State v. Mullinax, ___ N.C. App. ___, 2022-NCCOA-165 (Mar. 15, 2022)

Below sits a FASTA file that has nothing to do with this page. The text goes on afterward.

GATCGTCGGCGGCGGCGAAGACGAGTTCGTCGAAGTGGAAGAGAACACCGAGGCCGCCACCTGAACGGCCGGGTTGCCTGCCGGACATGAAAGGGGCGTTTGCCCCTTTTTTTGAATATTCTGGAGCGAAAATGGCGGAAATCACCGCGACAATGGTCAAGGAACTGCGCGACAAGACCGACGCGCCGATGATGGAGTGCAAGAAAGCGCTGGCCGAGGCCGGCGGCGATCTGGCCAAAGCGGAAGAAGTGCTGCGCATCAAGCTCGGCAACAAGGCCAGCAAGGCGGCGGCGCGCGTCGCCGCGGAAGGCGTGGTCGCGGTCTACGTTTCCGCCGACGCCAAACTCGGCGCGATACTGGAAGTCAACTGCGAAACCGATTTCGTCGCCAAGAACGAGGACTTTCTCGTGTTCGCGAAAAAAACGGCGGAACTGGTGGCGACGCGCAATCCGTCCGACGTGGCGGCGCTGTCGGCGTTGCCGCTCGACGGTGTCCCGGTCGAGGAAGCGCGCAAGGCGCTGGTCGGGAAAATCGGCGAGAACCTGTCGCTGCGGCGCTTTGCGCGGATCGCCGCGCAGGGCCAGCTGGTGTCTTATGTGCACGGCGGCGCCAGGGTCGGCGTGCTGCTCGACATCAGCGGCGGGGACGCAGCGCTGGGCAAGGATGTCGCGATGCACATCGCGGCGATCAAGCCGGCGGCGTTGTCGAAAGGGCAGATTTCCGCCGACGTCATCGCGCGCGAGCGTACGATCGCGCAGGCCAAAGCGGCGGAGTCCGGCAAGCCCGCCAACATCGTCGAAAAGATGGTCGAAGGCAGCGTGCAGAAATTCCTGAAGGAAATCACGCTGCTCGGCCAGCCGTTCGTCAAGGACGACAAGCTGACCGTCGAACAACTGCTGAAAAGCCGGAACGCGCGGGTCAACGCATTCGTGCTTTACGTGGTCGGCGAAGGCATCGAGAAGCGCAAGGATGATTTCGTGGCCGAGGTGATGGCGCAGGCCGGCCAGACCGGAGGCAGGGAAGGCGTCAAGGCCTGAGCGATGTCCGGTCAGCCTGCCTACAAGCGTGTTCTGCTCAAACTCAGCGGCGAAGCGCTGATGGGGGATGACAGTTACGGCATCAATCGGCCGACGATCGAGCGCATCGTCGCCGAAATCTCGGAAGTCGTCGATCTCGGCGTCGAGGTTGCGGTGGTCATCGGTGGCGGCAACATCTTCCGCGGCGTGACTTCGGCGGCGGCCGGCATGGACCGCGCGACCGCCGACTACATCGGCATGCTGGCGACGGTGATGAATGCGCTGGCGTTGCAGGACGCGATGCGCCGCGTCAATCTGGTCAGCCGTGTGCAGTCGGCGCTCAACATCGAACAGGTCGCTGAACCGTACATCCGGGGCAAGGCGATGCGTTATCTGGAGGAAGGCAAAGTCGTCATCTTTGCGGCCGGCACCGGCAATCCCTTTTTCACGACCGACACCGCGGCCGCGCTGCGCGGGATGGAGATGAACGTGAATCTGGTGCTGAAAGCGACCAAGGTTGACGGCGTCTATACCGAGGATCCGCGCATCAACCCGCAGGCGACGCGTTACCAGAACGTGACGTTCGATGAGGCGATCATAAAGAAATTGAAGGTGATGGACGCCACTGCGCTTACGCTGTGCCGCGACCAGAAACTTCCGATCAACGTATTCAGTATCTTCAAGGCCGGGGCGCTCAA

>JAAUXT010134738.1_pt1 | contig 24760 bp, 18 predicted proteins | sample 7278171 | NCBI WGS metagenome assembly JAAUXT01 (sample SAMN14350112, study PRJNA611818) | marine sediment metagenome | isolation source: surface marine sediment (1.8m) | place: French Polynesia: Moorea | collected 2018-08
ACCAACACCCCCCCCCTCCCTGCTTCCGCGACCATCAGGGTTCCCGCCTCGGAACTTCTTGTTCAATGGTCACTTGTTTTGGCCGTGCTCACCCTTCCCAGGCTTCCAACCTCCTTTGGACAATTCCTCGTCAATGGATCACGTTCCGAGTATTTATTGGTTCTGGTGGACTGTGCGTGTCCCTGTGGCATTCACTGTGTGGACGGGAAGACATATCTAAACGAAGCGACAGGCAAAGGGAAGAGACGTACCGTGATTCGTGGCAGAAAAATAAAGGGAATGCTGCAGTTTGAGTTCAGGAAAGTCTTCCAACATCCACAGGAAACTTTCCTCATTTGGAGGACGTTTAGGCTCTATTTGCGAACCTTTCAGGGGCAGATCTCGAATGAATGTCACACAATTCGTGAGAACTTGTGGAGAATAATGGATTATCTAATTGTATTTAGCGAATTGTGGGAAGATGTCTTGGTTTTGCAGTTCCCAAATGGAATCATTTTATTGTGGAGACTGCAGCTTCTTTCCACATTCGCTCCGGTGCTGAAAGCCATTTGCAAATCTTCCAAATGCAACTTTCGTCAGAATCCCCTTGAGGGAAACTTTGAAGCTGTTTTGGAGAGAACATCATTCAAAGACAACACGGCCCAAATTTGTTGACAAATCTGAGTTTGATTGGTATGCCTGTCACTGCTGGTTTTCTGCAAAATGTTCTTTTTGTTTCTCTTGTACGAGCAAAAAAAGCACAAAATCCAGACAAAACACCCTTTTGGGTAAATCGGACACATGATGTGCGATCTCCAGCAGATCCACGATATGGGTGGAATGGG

In a drug possession case, some of the trial court’s findings in denying the defendant’s motion to suppress were not supported by competent evidence.  A uniformed deputy approached the defendant while she sat in her car in a parking lot based on the deputy’s mistaken belief that the defendant was a different person, a Ms. McConnell, who was the subject of outstanding arrest warrants.  Five minutes after obtaining the defendant’s driver’s license and a total of eight minutes into the encounter, the deputy returned to the defendant’s car having determined that she was not Ms. McConnell and was not subject to any outstanding warrants.  At that time, the deputy did not return the defendant’s license and asked for consent to search the car.  Fifty seconds later a backup deputy arrived and noticed what he suspected were drugs in the defendant’s pocket.  The backup deputy asked to search the defendant’s pockets, retrieved a bag of methamphetamine, and placed her under arrest.  Ruling on the defendant’s motion to suppress, the trial court found that the defendant was not seized at the time the first deputy returned to her car while still in possession of her license and “essentially found” that no gap in time occurred between the return to the car and the discovery of drugs in the defendant’s pocket.  Contrary to the trial court, the Court of Appeals determined based on its review of bodycam footage of the incident that the defendant was seized at some point prior to the deputy’s return to the defendant’s car, though it did not resolve the legality of the seizure.  Saying that the case was similar to State v. Parker, 256 N.C. App. 319 (2017), where it held that a stop was illegally extended without reasonable articulable suspicion, the Court of Appeals remanded the case for additional findings as to whether any such suspicion justified the defendant’s continued seizure during the delay between the deputy’s return to the defendant’s vehicle and the detection of the drugs in her pocket by the backup deputy 50 seconds later.